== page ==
Baselworld claims to be on track to have more exhibition stands than last year if sales continue at the current pace.
The show’s new managing director, Michel Loris-Melikoff, says in an interview with his own press team that the industry is responding positively to plans for 2019, despite the blow of Swatch Group withdrawing all of its watch brands.
“The feedback that my team and I have received from the industry about our ideas for the coming year has been very positive and bookings are likewise developing better than last year,” Mr Loris-Melikoff says.
The organizing team has just returned to work after the month long Swiss business holiday, and is now meeting with existing and prospective exhibitors. Mr Loris-Melikoff suggests there is a new style of openness and humility from his team. “Three or four visits with customers each day are not unusual at the moment. I want the people to get to know me as a person and I want to get to know them personally too. Moreover, there are committees and events for exhibitors in Germany, France and Italy, where we present and candidly discuss our concepts – as peers and equal partners. We listen very carefully to learn exactly what exhibitors and dealers desire, what would be good, what they felt was missing and, of course, we also have our own ideas and we want to try things out. What’s very important for me is: we want to design Baselworld not only for the global watch and jewellery industry, but also and above all with the industry. And here I mean the whole industry, not just the luxury sector,” he describes.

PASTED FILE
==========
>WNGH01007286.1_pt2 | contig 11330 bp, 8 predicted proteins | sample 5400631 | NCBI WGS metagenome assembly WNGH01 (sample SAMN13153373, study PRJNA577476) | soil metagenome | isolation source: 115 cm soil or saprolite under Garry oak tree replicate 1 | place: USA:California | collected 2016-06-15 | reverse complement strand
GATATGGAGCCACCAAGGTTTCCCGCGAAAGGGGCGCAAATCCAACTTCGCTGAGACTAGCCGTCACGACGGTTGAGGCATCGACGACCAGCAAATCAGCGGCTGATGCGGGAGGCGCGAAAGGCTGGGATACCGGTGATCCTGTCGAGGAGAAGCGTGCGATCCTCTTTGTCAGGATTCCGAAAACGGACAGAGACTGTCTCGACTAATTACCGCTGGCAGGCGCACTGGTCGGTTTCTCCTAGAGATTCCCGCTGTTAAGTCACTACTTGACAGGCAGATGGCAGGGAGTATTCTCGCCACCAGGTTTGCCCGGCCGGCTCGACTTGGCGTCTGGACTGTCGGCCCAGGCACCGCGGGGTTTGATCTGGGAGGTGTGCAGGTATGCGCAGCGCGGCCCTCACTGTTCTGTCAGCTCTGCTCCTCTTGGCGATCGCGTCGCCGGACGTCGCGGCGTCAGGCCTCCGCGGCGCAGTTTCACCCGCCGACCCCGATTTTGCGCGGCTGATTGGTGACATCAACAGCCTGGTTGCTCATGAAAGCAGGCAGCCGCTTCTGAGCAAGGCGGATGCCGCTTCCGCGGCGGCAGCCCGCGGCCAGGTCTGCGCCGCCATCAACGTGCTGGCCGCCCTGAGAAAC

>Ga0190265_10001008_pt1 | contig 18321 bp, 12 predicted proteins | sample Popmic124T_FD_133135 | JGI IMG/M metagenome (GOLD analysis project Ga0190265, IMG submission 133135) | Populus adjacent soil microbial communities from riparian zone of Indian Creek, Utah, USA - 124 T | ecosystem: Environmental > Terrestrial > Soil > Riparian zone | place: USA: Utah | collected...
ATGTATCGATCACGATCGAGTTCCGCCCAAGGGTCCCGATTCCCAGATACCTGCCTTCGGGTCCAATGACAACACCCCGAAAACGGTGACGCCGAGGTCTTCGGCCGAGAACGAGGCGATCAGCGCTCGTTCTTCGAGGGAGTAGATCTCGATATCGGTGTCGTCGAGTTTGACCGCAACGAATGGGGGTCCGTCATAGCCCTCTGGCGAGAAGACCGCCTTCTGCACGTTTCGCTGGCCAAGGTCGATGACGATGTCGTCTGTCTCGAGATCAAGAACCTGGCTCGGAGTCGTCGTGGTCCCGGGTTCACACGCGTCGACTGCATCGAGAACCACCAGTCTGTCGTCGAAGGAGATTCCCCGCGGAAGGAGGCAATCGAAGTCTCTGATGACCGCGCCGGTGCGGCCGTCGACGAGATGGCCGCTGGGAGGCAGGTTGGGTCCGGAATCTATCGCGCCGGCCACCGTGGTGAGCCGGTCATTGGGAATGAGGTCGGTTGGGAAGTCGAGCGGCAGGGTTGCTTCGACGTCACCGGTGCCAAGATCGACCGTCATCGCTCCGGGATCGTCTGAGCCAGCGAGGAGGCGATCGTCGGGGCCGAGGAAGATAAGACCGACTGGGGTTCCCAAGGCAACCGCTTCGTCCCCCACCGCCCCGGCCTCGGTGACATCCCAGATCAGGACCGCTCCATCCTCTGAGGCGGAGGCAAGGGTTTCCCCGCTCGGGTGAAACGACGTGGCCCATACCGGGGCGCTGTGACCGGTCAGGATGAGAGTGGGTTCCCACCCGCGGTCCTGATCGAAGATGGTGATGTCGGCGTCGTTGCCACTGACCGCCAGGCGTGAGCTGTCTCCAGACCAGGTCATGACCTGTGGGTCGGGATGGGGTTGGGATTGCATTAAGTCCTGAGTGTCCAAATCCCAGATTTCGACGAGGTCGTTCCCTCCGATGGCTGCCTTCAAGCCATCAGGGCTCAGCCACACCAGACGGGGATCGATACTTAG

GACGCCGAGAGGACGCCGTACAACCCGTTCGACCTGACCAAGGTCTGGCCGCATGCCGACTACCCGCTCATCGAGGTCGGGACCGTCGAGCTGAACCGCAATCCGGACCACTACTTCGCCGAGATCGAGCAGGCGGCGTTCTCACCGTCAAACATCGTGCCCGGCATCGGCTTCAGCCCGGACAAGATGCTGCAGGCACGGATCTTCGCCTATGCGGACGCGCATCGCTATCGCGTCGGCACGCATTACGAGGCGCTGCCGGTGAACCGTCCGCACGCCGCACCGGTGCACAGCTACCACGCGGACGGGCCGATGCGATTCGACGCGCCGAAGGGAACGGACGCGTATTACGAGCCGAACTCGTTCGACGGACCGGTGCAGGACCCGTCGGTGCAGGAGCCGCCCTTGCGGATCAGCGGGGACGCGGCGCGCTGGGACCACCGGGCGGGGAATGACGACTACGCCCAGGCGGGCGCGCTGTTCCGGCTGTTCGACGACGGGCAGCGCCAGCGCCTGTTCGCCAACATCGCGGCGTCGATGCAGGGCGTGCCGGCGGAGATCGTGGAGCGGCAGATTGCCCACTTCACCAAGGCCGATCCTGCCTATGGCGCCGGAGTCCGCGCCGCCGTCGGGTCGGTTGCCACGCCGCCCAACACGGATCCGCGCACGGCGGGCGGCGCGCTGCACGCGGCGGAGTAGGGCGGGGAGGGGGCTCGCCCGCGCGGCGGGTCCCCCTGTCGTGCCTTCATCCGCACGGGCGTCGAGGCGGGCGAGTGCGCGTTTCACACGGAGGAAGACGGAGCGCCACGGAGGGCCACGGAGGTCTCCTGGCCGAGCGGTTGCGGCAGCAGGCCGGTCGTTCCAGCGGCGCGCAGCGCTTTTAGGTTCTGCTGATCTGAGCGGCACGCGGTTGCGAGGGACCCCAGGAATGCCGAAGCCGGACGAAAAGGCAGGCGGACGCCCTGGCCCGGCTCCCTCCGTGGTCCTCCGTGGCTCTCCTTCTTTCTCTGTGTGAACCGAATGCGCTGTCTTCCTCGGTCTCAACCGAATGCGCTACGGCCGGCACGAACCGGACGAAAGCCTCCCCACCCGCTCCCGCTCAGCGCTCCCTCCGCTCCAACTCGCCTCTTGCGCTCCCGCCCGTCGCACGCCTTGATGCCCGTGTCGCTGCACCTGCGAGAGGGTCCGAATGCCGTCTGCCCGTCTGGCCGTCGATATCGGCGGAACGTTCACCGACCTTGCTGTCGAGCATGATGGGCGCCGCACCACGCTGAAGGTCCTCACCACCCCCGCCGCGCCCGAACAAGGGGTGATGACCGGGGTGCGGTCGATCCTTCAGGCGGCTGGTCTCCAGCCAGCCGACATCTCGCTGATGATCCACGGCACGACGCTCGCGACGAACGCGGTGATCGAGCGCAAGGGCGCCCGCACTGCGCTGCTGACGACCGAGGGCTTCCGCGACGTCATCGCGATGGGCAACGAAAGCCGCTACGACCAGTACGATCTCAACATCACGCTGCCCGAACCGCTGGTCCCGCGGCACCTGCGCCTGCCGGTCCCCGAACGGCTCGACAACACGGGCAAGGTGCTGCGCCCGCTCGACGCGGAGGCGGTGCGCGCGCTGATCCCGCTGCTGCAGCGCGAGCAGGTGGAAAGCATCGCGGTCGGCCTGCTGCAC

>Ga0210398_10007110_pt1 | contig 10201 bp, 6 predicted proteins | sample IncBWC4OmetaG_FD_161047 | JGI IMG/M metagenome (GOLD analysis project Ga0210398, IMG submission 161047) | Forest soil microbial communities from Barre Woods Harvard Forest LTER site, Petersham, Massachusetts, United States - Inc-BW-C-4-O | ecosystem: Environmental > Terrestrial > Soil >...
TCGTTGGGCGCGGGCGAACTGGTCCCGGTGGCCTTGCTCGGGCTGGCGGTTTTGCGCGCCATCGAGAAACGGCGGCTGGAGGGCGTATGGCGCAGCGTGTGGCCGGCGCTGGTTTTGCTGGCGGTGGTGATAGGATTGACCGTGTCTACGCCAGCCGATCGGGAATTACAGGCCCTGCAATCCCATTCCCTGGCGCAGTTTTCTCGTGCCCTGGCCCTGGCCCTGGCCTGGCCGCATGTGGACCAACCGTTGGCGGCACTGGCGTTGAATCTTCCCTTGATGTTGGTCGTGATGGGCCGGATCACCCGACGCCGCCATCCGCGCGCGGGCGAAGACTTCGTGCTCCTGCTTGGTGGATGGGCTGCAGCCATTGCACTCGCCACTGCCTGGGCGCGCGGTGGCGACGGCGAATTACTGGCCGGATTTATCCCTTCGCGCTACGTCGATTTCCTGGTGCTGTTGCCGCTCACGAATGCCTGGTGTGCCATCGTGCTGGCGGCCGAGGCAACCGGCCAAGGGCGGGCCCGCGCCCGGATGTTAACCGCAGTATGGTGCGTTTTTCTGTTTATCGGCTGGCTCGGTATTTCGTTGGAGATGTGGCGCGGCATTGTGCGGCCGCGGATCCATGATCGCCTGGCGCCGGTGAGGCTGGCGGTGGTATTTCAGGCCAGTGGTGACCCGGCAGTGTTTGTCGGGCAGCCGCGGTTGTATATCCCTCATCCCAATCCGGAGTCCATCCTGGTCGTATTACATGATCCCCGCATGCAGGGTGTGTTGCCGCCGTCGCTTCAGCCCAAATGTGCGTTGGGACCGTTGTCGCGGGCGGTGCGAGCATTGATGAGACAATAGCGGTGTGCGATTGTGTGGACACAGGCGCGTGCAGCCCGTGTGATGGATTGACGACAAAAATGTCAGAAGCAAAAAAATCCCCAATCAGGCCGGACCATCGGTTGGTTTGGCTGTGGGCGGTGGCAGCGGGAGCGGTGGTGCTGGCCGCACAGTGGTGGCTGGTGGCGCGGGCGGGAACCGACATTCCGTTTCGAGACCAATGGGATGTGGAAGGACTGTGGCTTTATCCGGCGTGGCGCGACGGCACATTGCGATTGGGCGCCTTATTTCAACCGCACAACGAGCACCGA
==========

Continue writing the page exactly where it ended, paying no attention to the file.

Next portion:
Baselworld is promising to greatly improve the presentation and promotion of jewelery at next year’s fair. “It will be much more centrally positioned in Hall 1.2, where it will also have a genuine visitor magnet: a Show Plaza with a spectacular 240° catwalk. There will be three live shows per day on the catwalk, which can also be used for events in the evenings,” Mr Loris-Melikoff reveals.
There will also be several new places to eat in Hall 1.1 and a stage for presentations by independent watchmakers within the Les Ateliers zone.
Baselworld is developing special events for retailers visiting the show, and is opening a day early for the press. “The objective is to strengthen the fair’s event, communication and marketing character. Baselworld must be a unique experience that’s newly surprising and different each year. We still have some time ahead of us before Baselworld 2019, so several additional concepts will also be added. We’ll provide more details about them in the coming weeks and months,” Mr Loris-Melikoff promises.
Exhibiting and visiting the show will also be less expensive if the new managing director gets his way. “Expenses crossed the pain threshold for many people in past years. That’s why we intend to sit down at a table with all participants and find a satisfactory solution. Our negotiations with hoteliers and restaurateurs make it clear that this will succeed. With regard to stand rentals, we have already modified the fees in past years and we’ll continue to modify them selectively in 2019 to reduce expenses for our exhibitors. We’ll likewise rethink the admission prices and adjust them downward, if possible,” he suggests.